Having said that of any reading this finds himself in a state of uncertainty concerning a certain matter perhaps it would be wise to lay aside the purported wisdom of man in lieu of leaning on and trusting the absolute wisdom of our Lord.

Week Four of the CPE Journey: About Goals

Week Four of the CPE Journey: About Goals.

Week Four of the CPE Journey: About Goals

In week two of the CPE journey I brought about some discussion about introspection. Introspect serves a number of purposes and among the chief purposes is that the one looking inward looks honestly with the potential as well as probability of making positive changes for the future. However changes cannot be made unless goals are set in the life of the one looking inward.

The fact as that all need to have goals in their lives. Without goals there is a lack of motivation to effect positive change. For instance, in my own life I had an educational goal of completing college. My goal was originally to complete a degree in business. Once that goal was met my goal was challenged as I began to seek out other things to do with my life. However to complete long-term goals my academic career had to be furthered. Introspection caused me to not only work toward my distant goals but also to work on more immediate goals. It is because of the accomplishments of certain educational goals coupled with considerable introspection that I am now walking closer to my destiny both professionally and personally.

In conjunction with my academic goals I also have ministry goals. Among those goals is to plant a church. While I will not go into the specifics in this essay I will say that the large goal of planting a church comes with multiple other goals that will have the ultimate end of the local body. Yet once that work is done there are many other things that are goal related that will require considerable introspection and subsequent work in order to accomplish what is ahead. The fact is that the academic goals have placed me in position to fulfill not only my professional goals but also my ministry goals. Further it cannot be said loud enough that the goals that I have met and strive for as these words are being keyed come with much work. Even so the result of the work of meeting goals is rewarding within itself.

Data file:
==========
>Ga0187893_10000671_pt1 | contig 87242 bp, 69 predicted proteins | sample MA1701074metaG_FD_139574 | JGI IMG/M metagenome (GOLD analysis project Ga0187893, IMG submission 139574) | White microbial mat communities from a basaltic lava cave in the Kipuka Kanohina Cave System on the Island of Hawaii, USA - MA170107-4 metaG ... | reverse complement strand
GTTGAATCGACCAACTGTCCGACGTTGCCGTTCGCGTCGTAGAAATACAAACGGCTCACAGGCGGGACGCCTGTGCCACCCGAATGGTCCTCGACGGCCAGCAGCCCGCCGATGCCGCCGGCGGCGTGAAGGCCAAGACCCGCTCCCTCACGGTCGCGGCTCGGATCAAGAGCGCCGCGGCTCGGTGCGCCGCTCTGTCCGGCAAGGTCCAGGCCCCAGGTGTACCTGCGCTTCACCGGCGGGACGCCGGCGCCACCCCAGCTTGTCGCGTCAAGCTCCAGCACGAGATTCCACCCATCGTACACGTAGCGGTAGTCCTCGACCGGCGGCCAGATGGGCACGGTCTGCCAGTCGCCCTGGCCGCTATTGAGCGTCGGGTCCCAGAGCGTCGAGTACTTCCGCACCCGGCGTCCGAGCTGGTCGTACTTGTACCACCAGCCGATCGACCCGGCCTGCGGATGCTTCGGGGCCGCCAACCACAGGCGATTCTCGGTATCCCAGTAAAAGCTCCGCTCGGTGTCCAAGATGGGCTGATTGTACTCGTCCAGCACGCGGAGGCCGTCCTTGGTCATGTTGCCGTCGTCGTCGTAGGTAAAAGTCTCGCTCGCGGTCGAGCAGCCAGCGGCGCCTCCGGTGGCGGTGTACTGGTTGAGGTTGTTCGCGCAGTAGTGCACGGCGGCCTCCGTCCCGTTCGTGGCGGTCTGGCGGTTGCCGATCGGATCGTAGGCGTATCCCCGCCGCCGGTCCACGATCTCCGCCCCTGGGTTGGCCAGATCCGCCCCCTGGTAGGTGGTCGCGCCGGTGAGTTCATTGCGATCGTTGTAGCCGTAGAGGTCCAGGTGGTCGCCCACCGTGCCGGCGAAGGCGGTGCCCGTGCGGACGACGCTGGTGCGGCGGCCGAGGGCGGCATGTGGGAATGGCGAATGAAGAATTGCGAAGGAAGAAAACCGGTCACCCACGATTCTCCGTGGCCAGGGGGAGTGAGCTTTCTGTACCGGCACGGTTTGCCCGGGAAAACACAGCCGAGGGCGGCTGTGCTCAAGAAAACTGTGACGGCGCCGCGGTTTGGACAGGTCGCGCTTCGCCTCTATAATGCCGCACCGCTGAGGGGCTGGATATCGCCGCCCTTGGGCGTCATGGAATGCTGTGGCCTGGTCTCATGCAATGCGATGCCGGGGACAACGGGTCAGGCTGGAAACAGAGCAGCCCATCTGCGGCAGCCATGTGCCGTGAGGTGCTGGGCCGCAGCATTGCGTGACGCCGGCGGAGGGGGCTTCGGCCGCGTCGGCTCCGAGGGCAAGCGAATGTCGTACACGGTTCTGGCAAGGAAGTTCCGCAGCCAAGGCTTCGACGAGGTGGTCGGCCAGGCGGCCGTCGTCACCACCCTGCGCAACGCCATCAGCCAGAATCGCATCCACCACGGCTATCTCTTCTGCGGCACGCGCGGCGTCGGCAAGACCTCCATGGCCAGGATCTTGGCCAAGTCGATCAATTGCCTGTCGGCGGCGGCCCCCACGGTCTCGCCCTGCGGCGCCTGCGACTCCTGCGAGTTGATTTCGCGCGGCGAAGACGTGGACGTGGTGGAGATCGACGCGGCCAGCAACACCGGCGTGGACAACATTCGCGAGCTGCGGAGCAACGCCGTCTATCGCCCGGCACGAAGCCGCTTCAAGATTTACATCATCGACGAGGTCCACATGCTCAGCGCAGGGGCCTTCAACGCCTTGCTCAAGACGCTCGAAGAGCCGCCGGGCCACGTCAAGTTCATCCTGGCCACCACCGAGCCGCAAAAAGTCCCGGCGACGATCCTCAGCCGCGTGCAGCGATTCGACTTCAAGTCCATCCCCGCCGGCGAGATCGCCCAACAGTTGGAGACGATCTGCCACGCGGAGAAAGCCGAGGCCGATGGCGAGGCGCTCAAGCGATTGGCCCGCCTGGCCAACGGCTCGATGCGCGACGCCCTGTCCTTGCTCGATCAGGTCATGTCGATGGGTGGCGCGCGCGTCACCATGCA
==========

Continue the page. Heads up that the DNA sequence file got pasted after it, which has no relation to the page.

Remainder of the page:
While God’s call to Habakkuk to “write the vision” (Habakkuk 2:2) is often attributed to churches and para-church ministries the fact is that the principles of writing visions (goals) can and should apply to individuals as well. Goals are the impetus of life’s victories without which nothing can be accomplished. Even more it becomes quite evident that God has goals for His people. Consider for a moment Jeremiah 29:11 wherein God succinctly states that He knows “the thoughts that I think toward you…thoughts of peace and not of evil, to give you an expected end.”

The text in Jeremiah clearly shows that God has plans and goals for His people. Even more of God’s goals are seen throughout biblical text. With that said if God has plans and goals for His people then the Christian ought to follow suit and have plans and goals. It is certain that goals cause one to relieve himself from his “holy righteousness” in order to get done what God has in store. With that dare I say to one and to all to take time out to look within and set goals that serve only to get you moving?

Week Three of the CPE Journey: Two Sides of Ministry

Week Three of the CPE Journey: Two Sides of Ministry.